Welcome to my digest of Christian comment.
For Biblical commentary, use the Bible Study Notes menu above, and for topical comments, use the categories list on the right.
Although we do not deny that the Holy Spirit, in his inspiration of Scripture, is often happy to give us approximations and generalisations, where necessary he calls our attention to the smallest detail of grammar.
Hebrews 12:27 ‘The words “once more” indicate the removing of what can be shaken—that is, created things—so that what cannot be shaken may remain.’
The argument turns on one phrase – ‘once more’.
Galatians 4:9 ‘But now that you know God—or rather are known by God—how is it that you are turning back to those weak and miserable forces[a]?…
From Paul Tautges (summarising part of Resisting Gossip, by Matt Mitchell):
#1: The Spy – In Proverbs 11:13, the Hebrew word translated “gossip” means “‘a peddler (of secrets), a huckster/hawker, deceiver, or spy.’ The English Standard Version uses the phrase ‘whoever goes about slandering’….We might use the word ‘informer’….Spies know how to wheedle a story out of us.”
#2: The Grumbler – Another Hebrew word commonly translated “gossip” refers to a whisperer. The Hebrew dictionaries say that this “is one who is ‘murmuring about another person behind their back rather than openly complaining about their behavior.’”
#3: The Backstabber – “Backstabbing gossip overflows from a heart bent on revenge, retaliation and real malice.…
Clearly, God is not ‘male’. So should we not stop referring to God exclusively (or predominantly) as ‘he’?
The argument is that to refer to God with masculine language is to demean the dignity of women, to imply that they are less ‘godlike’ than men, and to perpetuate their subservient positions.
The solutions would be either to refer to God in both masculine and feminine language (in roughly equal proportions), or to use gender-neutral language when referring to the deity. …
Rod Dreher’s ‘Law Of Merited Impossibility‘ is an epistemological construct governing the paradoxical way overclass opinion makers frame the discourse about the clash between religious liberty and gay civil rights. It is best summed up by the phrase, “It’s a complete absurdity to believe that Christians will suffer a single thing from the expansion of gay rights, and boy, do they deserve what they’re going to get.”’
Or, put more simply: ‘It’s never going to happen. …
It is often supposed that the Bible accepts without question the institution of slavery. The implication is, of course, that the Bible is wrong, and that we now know better.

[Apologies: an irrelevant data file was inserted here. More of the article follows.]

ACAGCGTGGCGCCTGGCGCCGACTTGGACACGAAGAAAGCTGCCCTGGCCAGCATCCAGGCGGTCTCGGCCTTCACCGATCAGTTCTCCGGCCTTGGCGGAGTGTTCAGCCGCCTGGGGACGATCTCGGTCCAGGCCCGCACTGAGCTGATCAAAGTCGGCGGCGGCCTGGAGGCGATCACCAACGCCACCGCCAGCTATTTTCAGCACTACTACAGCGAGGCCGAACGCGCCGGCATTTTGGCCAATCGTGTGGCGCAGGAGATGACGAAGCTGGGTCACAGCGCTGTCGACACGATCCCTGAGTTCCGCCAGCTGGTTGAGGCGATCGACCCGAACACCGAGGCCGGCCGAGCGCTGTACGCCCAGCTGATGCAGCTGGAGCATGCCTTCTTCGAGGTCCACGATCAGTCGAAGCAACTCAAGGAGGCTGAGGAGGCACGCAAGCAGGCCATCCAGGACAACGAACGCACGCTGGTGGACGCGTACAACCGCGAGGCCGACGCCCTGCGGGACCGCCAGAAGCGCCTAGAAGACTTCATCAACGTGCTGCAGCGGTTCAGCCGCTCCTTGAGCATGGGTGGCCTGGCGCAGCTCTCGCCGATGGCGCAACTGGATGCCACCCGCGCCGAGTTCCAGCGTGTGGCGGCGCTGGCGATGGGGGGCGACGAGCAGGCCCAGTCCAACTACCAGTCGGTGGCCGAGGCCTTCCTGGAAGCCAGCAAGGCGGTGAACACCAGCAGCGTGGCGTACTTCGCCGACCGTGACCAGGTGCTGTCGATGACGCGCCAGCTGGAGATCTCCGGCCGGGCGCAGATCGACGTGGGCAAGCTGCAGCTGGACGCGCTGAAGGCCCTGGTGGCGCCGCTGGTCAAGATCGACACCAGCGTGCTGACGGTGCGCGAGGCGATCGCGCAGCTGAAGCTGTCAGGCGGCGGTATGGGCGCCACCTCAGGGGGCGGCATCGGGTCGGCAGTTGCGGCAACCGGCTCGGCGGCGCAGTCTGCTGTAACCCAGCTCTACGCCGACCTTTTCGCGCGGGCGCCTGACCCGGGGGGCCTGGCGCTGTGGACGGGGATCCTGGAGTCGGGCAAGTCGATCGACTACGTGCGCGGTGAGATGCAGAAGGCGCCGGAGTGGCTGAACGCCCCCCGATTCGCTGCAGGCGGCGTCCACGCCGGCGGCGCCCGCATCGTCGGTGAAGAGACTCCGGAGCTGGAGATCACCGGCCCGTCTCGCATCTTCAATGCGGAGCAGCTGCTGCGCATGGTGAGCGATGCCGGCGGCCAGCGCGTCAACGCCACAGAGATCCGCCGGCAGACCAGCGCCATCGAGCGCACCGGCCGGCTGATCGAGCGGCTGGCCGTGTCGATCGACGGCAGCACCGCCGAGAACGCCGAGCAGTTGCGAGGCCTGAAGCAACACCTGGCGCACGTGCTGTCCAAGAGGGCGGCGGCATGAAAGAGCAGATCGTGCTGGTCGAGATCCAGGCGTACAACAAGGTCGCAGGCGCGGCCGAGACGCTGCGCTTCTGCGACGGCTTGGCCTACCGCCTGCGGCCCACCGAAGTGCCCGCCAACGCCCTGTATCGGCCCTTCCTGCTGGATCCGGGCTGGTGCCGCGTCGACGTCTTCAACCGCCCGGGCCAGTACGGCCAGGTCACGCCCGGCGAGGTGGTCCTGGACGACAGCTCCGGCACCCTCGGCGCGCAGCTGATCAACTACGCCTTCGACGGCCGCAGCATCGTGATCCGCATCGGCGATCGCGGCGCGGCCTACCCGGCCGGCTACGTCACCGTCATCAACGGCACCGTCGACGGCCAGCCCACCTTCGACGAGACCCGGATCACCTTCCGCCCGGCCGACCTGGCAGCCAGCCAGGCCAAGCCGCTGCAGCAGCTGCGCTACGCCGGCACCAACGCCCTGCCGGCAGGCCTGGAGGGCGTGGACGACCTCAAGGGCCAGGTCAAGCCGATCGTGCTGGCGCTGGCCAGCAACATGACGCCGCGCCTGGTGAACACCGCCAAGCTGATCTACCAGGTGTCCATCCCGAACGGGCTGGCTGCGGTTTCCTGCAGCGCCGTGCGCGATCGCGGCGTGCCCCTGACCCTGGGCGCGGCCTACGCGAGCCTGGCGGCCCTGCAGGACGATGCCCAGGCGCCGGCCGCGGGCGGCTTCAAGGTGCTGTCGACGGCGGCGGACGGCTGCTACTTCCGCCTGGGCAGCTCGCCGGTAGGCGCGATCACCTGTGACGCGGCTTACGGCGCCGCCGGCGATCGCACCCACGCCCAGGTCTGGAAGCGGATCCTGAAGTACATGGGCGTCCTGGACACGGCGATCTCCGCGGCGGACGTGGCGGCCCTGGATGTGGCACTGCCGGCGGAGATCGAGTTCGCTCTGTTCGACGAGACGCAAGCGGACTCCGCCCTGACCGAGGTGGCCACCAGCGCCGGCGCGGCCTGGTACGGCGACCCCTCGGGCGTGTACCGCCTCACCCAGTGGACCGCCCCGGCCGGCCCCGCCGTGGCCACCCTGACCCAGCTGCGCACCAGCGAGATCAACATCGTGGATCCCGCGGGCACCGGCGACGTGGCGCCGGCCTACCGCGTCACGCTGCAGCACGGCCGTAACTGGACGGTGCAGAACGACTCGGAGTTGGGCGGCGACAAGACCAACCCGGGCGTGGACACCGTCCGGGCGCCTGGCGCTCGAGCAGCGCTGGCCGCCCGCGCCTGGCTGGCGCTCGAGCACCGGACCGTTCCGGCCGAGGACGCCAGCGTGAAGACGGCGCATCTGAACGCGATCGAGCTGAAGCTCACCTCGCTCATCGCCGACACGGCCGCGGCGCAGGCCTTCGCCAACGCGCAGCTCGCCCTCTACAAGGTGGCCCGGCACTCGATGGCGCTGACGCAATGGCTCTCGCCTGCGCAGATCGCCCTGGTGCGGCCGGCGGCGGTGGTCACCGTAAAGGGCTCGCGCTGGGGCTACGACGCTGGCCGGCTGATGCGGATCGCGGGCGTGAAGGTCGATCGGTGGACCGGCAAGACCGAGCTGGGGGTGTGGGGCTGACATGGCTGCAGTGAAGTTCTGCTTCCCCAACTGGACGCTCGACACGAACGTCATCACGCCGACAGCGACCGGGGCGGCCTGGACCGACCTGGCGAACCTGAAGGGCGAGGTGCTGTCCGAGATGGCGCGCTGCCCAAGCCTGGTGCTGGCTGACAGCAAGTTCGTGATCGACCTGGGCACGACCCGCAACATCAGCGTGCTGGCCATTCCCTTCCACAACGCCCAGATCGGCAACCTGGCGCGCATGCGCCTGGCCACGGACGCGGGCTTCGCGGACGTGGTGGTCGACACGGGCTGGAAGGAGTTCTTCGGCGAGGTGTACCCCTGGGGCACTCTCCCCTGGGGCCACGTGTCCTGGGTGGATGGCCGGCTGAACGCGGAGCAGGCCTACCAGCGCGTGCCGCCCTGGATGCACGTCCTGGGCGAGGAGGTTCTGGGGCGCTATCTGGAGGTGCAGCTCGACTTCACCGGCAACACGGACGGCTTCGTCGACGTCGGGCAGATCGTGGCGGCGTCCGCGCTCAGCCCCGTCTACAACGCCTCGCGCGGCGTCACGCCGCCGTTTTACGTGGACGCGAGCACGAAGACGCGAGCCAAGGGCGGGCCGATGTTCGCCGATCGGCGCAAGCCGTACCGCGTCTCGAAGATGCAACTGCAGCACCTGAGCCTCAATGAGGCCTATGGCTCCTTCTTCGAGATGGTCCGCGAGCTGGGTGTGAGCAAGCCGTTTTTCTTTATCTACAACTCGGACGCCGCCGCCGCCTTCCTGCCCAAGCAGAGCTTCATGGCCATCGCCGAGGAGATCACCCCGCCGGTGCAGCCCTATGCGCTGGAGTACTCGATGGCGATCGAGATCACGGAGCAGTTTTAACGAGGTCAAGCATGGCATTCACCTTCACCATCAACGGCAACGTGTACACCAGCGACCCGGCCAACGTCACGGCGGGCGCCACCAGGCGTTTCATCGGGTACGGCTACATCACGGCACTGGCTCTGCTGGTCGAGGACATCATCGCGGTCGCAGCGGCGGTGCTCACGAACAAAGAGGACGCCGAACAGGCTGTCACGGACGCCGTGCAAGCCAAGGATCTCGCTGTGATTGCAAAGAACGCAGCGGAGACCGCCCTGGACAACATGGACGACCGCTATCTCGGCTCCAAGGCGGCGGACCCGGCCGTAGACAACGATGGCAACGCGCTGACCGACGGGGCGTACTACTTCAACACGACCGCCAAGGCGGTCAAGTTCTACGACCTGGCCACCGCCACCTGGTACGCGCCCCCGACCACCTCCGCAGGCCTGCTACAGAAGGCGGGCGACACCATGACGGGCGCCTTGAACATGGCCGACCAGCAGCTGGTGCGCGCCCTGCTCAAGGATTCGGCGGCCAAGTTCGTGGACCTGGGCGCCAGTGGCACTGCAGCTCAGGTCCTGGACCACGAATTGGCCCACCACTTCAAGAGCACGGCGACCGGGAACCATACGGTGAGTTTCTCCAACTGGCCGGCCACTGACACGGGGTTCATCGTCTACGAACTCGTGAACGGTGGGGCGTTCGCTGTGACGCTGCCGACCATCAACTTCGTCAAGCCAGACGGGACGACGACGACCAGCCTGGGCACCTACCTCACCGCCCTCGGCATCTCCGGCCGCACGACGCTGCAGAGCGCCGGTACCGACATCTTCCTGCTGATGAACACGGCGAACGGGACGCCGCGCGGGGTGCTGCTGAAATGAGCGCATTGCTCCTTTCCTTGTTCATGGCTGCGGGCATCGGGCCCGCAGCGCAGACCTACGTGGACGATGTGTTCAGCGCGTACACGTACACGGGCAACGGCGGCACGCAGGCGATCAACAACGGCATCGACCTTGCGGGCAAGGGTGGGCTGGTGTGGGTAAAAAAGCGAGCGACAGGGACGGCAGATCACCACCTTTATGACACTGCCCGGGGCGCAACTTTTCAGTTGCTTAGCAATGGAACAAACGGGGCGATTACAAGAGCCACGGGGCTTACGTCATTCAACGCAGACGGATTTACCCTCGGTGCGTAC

But does the Bible itself contain a critique of slavery? Ian Paul thinks so, and offers the following texts for consideration:
Genesis 1:26f – God created human beings in his own image. ‘In contrast to other ANE texts, there is a universality here to the image of God in humanity; it is not confined to one sector or class of humanity…This foundational text…offers a critique of any system which seeks to divide different groups of humanity into fundamentally distinct categories.’
Lev 25:23; Psa 24:1 – All things belong to the Lord; human ownership is always provisional. …
It may be that evangelicals suffer from (or think they suffer from) ‘gospel fatigue’. When everything is claimed to be ‘gospel-centred’ and ‘gospel-driven’, there is a danger of thinking (if not actually saying), “Oh, not again! Give us a break!!” Indeed, I have heard people urge that Christian ministry must move beyond the gospel and deal more with its practical outworkings.
Sam Storms invites us to listen to Scripture. What follows is based on this article.…
You are not a God who takes pleasure in evil;
with you the wicked cannot dwell.
the arrogant cannot stand in your presence;
you hate all who do wrong.
The Lord examines the righteous,
but the wicked and those who love violence his soul hates.
Writing in Hard Sayings of the Bible, Old Testament scholar Walter Kaiser comments:
‘Our problem with any description of God’s displeasure with sin, unrighteousness or wickedness is that we define all anger as Aristotle defined it: “the desire for retaliation.” With such a definition of anger goes the concept of anger and hatred of sin as a “brief madness” or “an uneasiness or discomposure of the mind, upon receipt of an injury, with the purpose of revenge.” All such notions of hatred, anger and displeasure in the divine being are wide of the mark and fail to address the issues involved.…
We’re including under this heading: Job, Psalms, Proverbs, Ecclesiastes, Song of Solomon
The books of the Old Testament, set to a possibly recognisable tune!!
Genesis, Exodus, Leviticus, Numbers,
Deuteronomy, Joshua, Judges and Ruth,
Samuel, Samuel, Kings, Kings and Chronicles,
Chronicles, Ezra, Nehemiah, Esther.
Job, Psalms and Proverbs, Ecclesiastes, The Song of Solomon,
Isaiah, Jeremiah, Lamentations, Ezekiel, Daniel,
Hosea, Joel, Amos, Obadiah, Jonah, Micah, Nahum, Habakkuk,
Zephaniah, Haggai, Zechariah, Malachi.
What is a proverb?…